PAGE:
I'm telling myself there's some good reason it is this way, but I'm not believing me.


Note the exceptions when it comes to decimal numbers:
$a = 0.00;
$b = '0.00';
echo (empty($a)? "empty": "not empty"); //result empty
echo (empty($b)? "empty": "not empty"); //result not empty
$c = intval($b);
echo (empty($c)? "empty": "not empty"); //result empty
For those of you using MySQL, if you have a table with a column of decimal type, when you do a SELECT, your data will be returned as a string, so you'll need to do apply intval() before testing for empty.
TABLE t has columns id MEDIUMINT and d DECIMAL(4,2)
and contains 1 row where id=1, d=0.00
$q = "SELECT * FROM t";
$res = mysql_query($q);
$row = mysql_fetch_assoc($res);
echo (empty($row['d'])? "empty": "not empty"); //result not empty

ive found the empty() contruct extremely usefull. For some reason people seem to think its of little use, but thats not so.
for example, form fields can be checked in 1 step by using empty(). (assuming a basic check of whether it was submitted and if submitted, that it was not empty.)
if (!empty($_POST['name'])) $name = $_POST['name'];
compared to isSet(), this saves an extra step. using !empty() will check if the variable is not empty, and if the variable doesnt exit, no warning is generated.
with isSet(), to acheive the same result as the snippit above, you would need to do this:
if (isSet($_POST['name']) && $_POST['name']) $name = $_POST['name'];
so using !empty() reduces code clutter and improves readability, which IMO, makes this VERY usefull.


It is important to note that empty() does not check data type.  This can change the functioning of any program if, at some point, your data might be all zeroes, containing no real data, but also not empty by PHP's definition.
Think about this:
$data = "00000";
if (empty($data))
echo "The data appears empty.";
if (0==$data) //Use this test for number applications!!
echo "The data is zero.";
$data = 0;
if (empty($data))
echo "Remember, zero is empty.";
The data is zero.
Remember, zero is empty.
This could crop up in ZIP codes and phone numbers or zero-filled/zero-padded values from SQL.  Watch those variable types!


In Response to Zigbigidorlu:
Using if (!$_POST['foo']) is not the best way to test if a variable is empty/set. Doing that creates a E_WARNING error for an uninitialized variable, and if you are planning to use a rather high error level, this is not the better way, since this will create an error whereas if (!isset($_POST['foo'])) or (empty($_POST['foo'])) doesn't echo an error, just returns true/false appropriately.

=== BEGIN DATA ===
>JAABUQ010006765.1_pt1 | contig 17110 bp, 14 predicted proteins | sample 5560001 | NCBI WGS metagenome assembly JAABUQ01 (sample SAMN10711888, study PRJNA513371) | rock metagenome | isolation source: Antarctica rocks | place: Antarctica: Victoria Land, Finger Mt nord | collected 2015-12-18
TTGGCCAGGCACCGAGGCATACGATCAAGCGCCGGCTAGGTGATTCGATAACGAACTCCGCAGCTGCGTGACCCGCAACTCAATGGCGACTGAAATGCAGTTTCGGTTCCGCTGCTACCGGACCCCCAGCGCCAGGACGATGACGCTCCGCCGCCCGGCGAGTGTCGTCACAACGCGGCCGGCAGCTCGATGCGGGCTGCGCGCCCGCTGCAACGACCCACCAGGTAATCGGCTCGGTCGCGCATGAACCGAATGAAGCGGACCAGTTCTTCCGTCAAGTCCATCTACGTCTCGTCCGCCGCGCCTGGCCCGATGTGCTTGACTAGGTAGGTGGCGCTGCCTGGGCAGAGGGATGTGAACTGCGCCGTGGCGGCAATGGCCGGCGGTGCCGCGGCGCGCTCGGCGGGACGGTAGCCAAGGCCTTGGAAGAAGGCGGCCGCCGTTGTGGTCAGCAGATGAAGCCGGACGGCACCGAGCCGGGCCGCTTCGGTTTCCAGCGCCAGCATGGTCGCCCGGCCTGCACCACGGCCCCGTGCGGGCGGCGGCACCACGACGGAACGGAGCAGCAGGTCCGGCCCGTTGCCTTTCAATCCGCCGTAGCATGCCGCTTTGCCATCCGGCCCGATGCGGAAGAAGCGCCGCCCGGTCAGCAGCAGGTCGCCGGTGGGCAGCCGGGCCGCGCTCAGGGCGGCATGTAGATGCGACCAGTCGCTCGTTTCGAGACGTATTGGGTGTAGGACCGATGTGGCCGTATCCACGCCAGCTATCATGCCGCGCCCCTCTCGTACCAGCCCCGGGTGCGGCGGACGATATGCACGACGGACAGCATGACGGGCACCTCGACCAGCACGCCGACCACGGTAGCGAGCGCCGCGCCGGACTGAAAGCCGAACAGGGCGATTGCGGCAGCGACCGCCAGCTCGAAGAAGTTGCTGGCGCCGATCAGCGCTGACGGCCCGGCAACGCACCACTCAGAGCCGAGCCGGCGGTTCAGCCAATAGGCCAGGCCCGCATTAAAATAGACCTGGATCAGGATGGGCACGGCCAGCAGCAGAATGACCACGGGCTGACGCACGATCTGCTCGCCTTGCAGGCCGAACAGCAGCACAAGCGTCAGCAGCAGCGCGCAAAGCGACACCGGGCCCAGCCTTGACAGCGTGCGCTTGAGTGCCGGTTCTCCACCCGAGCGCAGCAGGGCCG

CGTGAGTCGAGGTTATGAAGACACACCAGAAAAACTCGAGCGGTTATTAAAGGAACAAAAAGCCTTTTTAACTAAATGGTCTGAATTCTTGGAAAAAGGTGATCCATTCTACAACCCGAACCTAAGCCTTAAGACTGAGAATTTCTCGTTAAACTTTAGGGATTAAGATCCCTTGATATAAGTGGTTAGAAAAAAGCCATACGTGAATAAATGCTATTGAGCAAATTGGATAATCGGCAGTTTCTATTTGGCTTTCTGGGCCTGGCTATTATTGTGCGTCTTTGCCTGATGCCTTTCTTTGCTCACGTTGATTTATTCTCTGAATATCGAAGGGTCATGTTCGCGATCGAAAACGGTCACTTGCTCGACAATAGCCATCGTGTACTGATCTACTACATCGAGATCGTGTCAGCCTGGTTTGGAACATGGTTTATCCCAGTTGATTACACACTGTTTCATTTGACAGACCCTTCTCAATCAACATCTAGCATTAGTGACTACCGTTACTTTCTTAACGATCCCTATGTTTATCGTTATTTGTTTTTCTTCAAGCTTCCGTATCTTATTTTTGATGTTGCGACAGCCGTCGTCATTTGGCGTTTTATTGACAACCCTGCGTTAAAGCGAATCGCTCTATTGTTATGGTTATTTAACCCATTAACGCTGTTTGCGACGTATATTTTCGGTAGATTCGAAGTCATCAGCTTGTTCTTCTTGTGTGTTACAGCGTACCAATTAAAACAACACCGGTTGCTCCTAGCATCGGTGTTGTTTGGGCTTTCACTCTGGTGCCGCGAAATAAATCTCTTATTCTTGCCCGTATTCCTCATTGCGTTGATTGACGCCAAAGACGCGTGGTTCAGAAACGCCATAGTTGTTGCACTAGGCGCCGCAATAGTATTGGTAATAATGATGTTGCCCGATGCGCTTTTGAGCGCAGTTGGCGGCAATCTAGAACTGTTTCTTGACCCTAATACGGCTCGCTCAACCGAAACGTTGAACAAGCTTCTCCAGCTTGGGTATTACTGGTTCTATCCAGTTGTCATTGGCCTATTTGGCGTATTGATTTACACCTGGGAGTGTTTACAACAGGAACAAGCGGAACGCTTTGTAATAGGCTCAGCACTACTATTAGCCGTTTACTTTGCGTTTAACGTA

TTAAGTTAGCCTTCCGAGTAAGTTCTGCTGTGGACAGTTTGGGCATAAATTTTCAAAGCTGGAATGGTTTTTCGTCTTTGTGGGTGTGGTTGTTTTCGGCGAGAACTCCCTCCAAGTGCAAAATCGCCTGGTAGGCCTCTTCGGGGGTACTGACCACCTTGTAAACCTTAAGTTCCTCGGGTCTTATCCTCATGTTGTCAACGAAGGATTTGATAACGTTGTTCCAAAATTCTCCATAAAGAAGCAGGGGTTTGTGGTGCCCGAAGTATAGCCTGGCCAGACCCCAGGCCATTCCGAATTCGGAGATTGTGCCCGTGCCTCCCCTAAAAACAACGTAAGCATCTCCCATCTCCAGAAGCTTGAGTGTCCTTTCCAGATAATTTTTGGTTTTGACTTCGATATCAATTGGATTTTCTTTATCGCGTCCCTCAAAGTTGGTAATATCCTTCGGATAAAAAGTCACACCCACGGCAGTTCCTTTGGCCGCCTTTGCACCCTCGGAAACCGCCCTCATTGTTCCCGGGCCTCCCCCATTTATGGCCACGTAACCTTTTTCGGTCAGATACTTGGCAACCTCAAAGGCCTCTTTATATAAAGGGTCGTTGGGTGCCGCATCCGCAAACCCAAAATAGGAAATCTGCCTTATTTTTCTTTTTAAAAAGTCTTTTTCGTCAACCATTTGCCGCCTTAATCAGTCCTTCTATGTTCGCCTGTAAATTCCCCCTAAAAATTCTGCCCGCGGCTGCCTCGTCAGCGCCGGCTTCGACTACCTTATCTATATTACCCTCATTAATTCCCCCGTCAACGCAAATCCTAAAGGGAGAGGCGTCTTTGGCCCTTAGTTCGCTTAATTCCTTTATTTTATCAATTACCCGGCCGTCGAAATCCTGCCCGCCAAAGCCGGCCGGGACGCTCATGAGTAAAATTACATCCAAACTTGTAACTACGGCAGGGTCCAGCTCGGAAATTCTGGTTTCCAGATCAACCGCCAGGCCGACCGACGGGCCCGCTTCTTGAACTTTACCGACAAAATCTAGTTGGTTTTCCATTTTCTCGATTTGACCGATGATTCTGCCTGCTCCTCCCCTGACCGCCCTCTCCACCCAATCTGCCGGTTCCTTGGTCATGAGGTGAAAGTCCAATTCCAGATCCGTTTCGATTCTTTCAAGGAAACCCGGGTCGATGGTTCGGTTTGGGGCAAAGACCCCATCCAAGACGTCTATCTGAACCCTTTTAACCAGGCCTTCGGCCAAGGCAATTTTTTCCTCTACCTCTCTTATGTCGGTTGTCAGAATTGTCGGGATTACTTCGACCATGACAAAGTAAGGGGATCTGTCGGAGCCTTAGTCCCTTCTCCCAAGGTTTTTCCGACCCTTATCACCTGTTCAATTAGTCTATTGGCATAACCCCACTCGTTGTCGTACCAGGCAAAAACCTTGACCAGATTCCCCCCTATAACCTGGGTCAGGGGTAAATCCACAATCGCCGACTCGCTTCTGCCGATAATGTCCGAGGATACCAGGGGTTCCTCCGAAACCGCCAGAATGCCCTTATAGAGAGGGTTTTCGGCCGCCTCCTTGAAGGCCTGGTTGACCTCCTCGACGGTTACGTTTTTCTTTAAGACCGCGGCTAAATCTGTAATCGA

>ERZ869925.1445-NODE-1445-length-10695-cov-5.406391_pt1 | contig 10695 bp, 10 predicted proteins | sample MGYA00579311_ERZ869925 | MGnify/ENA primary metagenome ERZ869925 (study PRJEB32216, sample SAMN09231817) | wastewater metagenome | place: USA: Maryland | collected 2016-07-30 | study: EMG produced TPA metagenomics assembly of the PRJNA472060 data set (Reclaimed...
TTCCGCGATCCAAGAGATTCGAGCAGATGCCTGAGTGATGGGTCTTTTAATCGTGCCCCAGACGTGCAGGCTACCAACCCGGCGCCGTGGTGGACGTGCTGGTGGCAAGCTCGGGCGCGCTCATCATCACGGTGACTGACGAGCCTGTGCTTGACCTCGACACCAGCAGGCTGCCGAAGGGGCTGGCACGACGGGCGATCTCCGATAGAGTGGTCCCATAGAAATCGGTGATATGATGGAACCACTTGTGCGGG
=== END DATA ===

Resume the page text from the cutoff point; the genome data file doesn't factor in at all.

One example of this is in the phpBB code - the coding guidelines state that you have to use isset() or empty() to see if a variable is set, since they planned to use a higher level of error reporting.

chris baynes

In response to a previous post regarding the speed of:
if (empty($var))
if (!$var)
if (!empty($var))
if ($var)
In fact I found that the empty() function is always slower. I have tested this on three different machines; Celeron, Pentium M, and an AMD Athlon 64. These all run php 5.2, and I have repeated the tests a number of times using different loops and variable types. My results show that, on average, empty() takes around 15 - 20% longer to complete its task.


In response to "admin at ninthcircuit dot info" :
Instead of using "$spaces = str_replace(" ","","      ");"
you should use the function "trim()", which clear spaces before and after the string. e.g. "trim('    example 1           ')" returns "example 1".


If you are writing a form handling script and just need to check whether a required field has been filled in, you can just use strlen() to check the field.  It handles all the cases properly when you are only dealing with strings.
$x = "0";
echo strlen($x);  // returns 1
$x = "";
echo strlen($x);  // returns 0
unset $x
echo strlen($x);  // returns 0
In other words, the check you need to make becomes:
if (strlen($email) == 0)
  $error = "Please enter your email address";
if (strlen($_POST["email"]) == 0)
  $error = "Please enter your email address";
Hopes this helps anyone just seeking a workaround for the annoying empty("0") anomaly.